It should come as no surprise to those who have been following liberal talking points for the past six months (at least) that liberal bloggers and left-of-center pundits would be all over the prank call a David Koch imposter placed to Wisconsin’s Republican Governor Scott Walker.  At least since Jane Mayer’s lengthy New Yorker “exposé” last summer on the free-market-loving billionaires, the Koch Brothers have been elevated to join George W. Bush, Dick Cheney and Sarah Palin as ranking members on the approved left-wing list of right-wing demons.  Stories about the call led Memeorandum throughout the day yesterday, multiplying with each passing hour, even into the night.

No matter that Walker didn’t recognize Koch’s voice thus showing as Ann Althouse put it, that “Scott Walker is not close to Koch“.  This non-recognition, Walker’s very failure to accede to the imposter’s odd suggestions could not be allowed to wreck the narrative that the call showed Walker, as one of our critics put it, to be “the underling updating his boss.”

Their critics want us to believe that these nefarious rich white men are pulling the strings behind Republican politicians, indeed, the entire conservative enterprise, in order to advance their own interests while sucking the lifeblood out of the working man.  The New York Times has now picked up on this latest meme from the left.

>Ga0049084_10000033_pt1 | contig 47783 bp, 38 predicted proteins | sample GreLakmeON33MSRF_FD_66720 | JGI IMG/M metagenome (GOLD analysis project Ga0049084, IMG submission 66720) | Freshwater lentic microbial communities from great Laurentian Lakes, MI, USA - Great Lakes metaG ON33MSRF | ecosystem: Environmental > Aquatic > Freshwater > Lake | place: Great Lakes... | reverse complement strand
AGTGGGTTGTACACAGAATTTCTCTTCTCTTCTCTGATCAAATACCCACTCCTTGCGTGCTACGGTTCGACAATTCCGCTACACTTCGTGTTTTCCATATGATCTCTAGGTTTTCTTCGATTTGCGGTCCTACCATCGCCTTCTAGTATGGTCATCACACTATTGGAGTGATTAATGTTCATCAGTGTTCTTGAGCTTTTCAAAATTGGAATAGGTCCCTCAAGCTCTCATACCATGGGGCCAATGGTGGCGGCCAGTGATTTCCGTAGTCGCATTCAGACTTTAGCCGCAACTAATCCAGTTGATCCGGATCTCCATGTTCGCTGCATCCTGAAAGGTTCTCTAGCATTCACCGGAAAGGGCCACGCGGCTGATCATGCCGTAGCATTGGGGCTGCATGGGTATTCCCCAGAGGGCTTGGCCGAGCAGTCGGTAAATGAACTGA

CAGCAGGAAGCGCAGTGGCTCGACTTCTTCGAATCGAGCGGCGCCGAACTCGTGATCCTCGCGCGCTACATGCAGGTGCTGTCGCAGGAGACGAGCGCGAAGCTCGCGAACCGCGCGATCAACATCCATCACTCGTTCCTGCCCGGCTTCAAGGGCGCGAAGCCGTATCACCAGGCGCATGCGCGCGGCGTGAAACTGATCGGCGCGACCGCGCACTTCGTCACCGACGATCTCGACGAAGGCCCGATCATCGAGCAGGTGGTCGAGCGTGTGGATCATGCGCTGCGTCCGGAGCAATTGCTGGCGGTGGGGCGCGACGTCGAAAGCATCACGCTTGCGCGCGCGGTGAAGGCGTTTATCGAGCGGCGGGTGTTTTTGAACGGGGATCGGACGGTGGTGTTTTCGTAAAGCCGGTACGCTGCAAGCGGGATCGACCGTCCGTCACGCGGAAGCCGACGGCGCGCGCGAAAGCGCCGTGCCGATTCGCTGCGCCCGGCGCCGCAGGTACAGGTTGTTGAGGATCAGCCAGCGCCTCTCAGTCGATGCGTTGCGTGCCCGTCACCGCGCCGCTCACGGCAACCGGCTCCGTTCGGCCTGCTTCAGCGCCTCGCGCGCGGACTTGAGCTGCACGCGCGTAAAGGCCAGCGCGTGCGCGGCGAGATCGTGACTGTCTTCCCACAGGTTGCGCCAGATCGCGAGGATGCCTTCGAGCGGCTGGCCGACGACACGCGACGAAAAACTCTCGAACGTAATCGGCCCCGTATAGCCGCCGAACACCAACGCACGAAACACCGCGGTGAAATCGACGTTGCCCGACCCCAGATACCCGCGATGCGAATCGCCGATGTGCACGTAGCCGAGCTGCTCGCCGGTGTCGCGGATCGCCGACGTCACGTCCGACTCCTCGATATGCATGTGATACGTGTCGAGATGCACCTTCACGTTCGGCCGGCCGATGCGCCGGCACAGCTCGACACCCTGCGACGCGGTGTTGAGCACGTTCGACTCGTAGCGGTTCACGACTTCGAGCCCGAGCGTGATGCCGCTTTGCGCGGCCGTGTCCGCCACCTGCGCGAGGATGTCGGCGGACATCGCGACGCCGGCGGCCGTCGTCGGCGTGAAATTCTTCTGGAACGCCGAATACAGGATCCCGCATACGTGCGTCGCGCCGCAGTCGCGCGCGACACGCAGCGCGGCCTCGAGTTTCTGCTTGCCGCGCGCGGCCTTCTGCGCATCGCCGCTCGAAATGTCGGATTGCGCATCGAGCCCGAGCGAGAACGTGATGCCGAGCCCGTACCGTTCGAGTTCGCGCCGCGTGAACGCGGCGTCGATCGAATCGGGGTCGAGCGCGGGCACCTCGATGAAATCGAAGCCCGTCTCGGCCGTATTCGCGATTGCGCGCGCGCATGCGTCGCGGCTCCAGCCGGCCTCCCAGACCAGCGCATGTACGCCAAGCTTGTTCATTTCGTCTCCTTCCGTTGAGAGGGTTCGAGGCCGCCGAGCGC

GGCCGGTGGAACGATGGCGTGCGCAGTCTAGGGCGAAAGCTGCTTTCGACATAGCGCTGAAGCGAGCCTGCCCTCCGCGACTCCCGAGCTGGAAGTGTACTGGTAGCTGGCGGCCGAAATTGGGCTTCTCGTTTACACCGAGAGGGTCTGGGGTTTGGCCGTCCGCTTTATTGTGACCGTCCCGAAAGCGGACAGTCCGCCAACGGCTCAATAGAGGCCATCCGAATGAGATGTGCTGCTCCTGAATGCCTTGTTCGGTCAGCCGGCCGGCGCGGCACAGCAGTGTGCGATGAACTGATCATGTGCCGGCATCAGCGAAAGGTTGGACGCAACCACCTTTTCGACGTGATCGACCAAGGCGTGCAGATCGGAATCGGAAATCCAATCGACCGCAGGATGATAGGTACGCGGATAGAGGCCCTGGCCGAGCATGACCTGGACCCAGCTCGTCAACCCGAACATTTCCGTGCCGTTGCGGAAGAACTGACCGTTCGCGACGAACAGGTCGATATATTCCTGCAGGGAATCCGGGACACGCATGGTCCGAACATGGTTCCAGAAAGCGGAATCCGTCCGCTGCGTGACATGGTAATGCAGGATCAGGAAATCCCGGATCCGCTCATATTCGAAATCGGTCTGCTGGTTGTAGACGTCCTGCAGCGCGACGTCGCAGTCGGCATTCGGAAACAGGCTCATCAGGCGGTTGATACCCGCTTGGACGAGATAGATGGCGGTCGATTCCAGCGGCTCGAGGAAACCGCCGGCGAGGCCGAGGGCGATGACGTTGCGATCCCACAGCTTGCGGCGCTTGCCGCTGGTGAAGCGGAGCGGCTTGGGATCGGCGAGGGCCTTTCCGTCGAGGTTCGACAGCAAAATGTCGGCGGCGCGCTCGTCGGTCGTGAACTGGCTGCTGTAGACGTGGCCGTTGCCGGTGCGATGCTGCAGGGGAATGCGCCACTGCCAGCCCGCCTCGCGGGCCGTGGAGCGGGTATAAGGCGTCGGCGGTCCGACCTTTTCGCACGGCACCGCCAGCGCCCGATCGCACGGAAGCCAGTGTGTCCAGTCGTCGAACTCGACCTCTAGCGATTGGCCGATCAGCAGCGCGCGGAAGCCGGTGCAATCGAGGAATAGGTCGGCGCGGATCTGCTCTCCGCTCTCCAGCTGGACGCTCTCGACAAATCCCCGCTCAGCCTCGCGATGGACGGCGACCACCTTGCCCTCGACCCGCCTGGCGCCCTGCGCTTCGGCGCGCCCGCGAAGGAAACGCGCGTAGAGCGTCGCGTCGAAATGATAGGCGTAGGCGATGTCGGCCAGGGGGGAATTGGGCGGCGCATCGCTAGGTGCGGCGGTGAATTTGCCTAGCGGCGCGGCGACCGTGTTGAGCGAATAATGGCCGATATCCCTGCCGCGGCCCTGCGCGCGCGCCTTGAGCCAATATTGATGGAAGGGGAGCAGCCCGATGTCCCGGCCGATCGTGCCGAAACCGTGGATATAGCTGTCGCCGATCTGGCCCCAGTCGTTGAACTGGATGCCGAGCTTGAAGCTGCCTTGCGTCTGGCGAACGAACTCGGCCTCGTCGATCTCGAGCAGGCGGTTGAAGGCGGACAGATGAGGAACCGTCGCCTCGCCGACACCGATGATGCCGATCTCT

It seems these bloggers and pundits on the left want to make these “evil” billionaires the story instead of the ideas they promote.  John Hinderaker offers an explanation for the left’s “all-out assault” on the Koch brothers:

Simply because they are rich–their company is one of the best-run and most successful in the world–and conservative. The Left is trying to drive them out of politics and, more important, to deter any other people of means from daring to support conservative politicians or causes.

(H/t Instapundit.)  That’s part of it, but, I wonder if it could also be a failure of imagination, that some liberals just can’t even imagine that conservative businessmen would be in it for the principle of the matter.  Last September, writing about the Mayer piece, the Washington Examiner‘s Timothy P. Carney observed that while lots of rich people support political candidates and causes, (more…)

Could Jerry Brown surprise us in taking on public employee unions as he has surprised (some of) us in taking away their costly perks?

So focused have I been on Wisconsin this past week that I put on the back burner a post I was planning on California, then when reading one of my favorite blogresses, caught this comment which almost perfectly summarized my views on Governor Jerry Brown’s first eight weeks back in the governor’s office after twenty-eight year away.  Over at the Washington Post, Jennifer Rubin blogged about her conversation with Tea Party leader Mark Meckler: